Which post-election path will Romney follow?

Updated
Mitt Romney conceding the election to President Obama on November 7, 2012 in Boston.
Mitt Romney conceding the election to President Obama on November 7, 2012 in Boston.
Don Emmert/AFP/Getty Images

After mostly disappearing from the public eye in the wake of the Nov. 6 election, former Gov. Mitt Romney (R-Mass.) has resurfaced in recent days.

Photos have emerged of a much more casual Romney visiting Disneyland, pumping gas into his car and even sharing a tender Thanksgiving moment with his wife Ann at their home in La Jolla, Calif.

While guest hosting ABC’s The View in October,  Mrs. Romney was asked if her husband would run again for political office if he lost.

“Absolutely he will not run again,” she declared.

So instead of joining The Presidents Club, as Time’s Mike Duffy and Nancy Gibbs dubbed it in their recent book, Romney joins an exclusive club of living nominees who came up short.

Here’s a look at what these one-time presidential hopefuls did after their White House bids bottomed out.

2008: Sen. John McCain (R-Ariz.)

He beat back a 2010 primary challenge by former Rep. J.D. Hayworth (R-Ariz.) and went on to win his fifth term in the U.S. Senate. He’s the top Republican on the Armed Services Committee. This year he surpassed fellow failed nominee and former Sen. Bob Dole (R-Kan.) to become the all-time leader in Meet the Press appearances with 66 (!).

2004: Sen. John Kerry (D-Mass.)

Like McCain, he stayed in the Senate, cruising to re-election in 2008 with 66% of the vote. He’s now the chairman of the Foreign Relations Committee and reportedly on President Obama’s shortlist to succeed outgoing Secretary of State Hillary Clinton. In 2012, he played the role of Romney in the president’s debate prep sessions.

2000: Vice President Al Gore

After growing (and subsequently shaving off) a beard in the wake of his loss, Gore co-founded Current TV and earned some major awards for his work on environmental causes, starring in the Oscar-winning 2006 documentary An Inconvenient Truth, winning the Nobel Peace Prize in 2007, and winning a Grammy for the audio version of his book in 2009. He and his wife Tipper announced their separation in 2010.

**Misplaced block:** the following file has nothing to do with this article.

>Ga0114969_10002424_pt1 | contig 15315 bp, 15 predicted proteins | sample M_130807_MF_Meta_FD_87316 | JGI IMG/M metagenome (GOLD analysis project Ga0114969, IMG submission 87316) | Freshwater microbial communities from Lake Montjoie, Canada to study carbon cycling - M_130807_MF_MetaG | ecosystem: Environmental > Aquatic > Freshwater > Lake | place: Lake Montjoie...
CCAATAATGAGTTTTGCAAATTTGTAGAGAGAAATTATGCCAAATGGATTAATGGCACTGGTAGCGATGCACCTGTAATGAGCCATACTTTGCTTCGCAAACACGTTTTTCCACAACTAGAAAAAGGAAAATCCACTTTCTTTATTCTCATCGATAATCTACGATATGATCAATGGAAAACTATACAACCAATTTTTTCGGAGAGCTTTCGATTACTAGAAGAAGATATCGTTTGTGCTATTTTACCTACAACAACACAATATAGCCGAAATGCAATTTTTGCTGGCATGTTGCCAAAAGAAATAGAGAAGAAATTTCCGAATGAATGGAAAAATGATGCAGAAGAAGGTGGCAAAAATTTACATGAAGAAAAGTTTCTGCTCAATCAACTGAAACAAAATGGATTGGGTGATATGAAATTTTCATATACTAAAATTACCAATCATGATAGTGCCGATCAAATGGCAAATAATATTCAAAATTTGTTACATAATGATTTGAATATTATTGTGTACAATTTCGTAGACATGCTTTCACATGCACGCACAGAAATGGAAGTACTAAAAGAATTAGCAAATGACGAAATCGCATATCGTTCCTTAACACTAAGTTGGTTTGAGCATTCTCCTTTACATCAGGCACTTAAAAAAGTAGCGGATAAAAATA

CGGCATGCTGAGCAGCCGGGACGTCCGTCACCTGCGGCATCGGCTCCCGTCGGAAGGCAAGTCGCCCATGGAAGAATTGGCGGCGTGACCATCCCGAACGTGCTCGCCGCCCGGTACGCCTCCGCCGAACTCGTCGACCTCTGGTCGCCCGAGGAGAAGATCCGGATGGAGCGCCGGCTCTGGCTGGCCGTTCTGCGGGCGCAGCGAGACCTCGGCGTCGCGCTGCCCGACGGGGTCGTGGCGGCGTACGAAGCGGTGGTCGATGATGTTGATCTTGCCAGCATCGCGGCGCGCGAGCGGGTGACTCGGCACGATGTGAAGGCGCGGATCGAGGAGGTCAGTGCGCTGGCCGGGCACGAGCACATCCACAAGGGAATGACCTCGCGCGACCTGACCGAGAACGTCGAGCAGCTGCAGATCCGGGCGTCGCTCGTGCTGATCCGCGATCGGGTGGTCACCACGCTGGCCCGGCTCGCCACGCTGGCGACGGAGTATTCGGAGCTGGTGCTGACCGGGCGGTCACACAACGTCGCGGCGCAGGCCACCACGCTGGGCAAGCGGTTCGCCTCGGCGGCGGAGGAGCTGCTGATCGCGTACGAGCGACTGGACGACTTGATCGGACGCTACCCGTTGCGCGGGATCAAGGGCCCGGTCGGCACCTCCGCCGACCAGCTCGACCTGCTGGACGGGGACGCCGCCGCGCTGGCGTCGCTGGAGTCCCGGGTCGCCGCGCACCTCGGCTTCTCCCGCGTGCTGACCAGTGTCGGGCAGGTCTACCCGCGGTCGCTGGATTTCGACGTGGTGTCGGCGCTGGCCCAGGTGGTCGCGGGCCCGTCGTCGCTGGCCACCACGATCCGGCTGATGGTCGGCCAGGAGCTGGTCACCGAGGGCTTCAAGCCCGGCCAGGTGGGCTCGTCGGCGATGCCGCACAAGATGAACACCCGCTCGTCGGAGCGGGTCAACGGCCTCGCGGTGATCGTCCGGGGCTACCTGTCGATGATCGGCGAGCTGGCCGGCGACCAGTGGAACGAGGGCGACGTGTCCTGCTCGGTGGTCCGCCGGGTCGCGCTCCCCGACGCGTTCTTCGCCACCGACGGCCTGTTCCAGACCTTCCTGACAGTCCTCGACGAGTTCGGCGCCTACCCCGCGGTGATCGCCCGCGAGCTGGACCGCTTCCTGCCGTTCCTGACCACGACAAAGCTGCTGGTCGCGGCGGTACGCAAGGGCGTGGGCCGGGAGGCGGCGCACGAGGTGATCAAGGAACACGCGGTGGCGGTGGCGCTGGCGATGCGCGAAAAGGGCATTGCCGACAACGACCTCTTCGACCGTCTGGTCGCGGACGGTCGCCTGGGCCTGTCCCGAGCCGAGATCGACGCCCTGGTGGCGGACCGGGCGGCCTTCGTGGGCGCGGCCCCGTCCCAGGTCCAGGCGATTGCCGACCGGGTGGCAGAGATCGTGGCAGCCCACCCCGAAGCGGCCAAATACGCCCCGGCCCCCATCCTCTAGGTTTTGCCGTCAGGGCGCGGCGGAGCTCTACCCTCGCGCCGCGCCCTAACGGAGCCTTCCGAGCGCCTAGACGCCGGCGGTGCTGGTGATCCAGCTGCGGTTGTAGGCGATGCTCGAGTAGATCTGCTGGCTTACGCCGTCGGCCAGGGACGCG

1996: Former Sen. Bob Dole (R-Kan.)

Having resigned from the Senate during his presidential bid, Dole was out of public office for the first time in more than 45 years after his loss. He joined a Washington law firm and later lead a commission to investigate problems at Walter Reed Army Medical Center in 2007. His wife Elizabeth was elected to the Senate from North Carolina in 2002 and lost a re-election bid in 2008.

1992: President George H.W. Bush

During his son’s presidency, the senior Bush partnered with fellow former President Bill Clinton to lead relief funds for the southeast Asian tsunami in 2004 and Hurricane Katrina in 2005. He also famously skydived to celebrate birthdays, most recently his 85th in 2009.

1988: Gov. Michael Dukakis (D-Mass.)

He returned to Massachusetts to complete his term as governor after losing to President Bush. He later became a professor at Northeastern University in Boston. After Sen. Ted Kennedy (D-Mass.) died in 2009, Dukakis’ name was floated as a possible placeholder appointment until a successor was picked in the special election.

1984: Former Vice President Walter Mondale

After losing 49 states against President Reagan, the Minnesota native returned to private law practice in Minneapolis and later served as ambassador to Japan under President Clinton. In 2002, after Sen. Paul Wellstone (D-Minn.) died in a plane crash less than two weeks before the election, Mondale replaced him on the ballot but lost to Norm Coleman.

Which post-election path will Romney follow?

Updated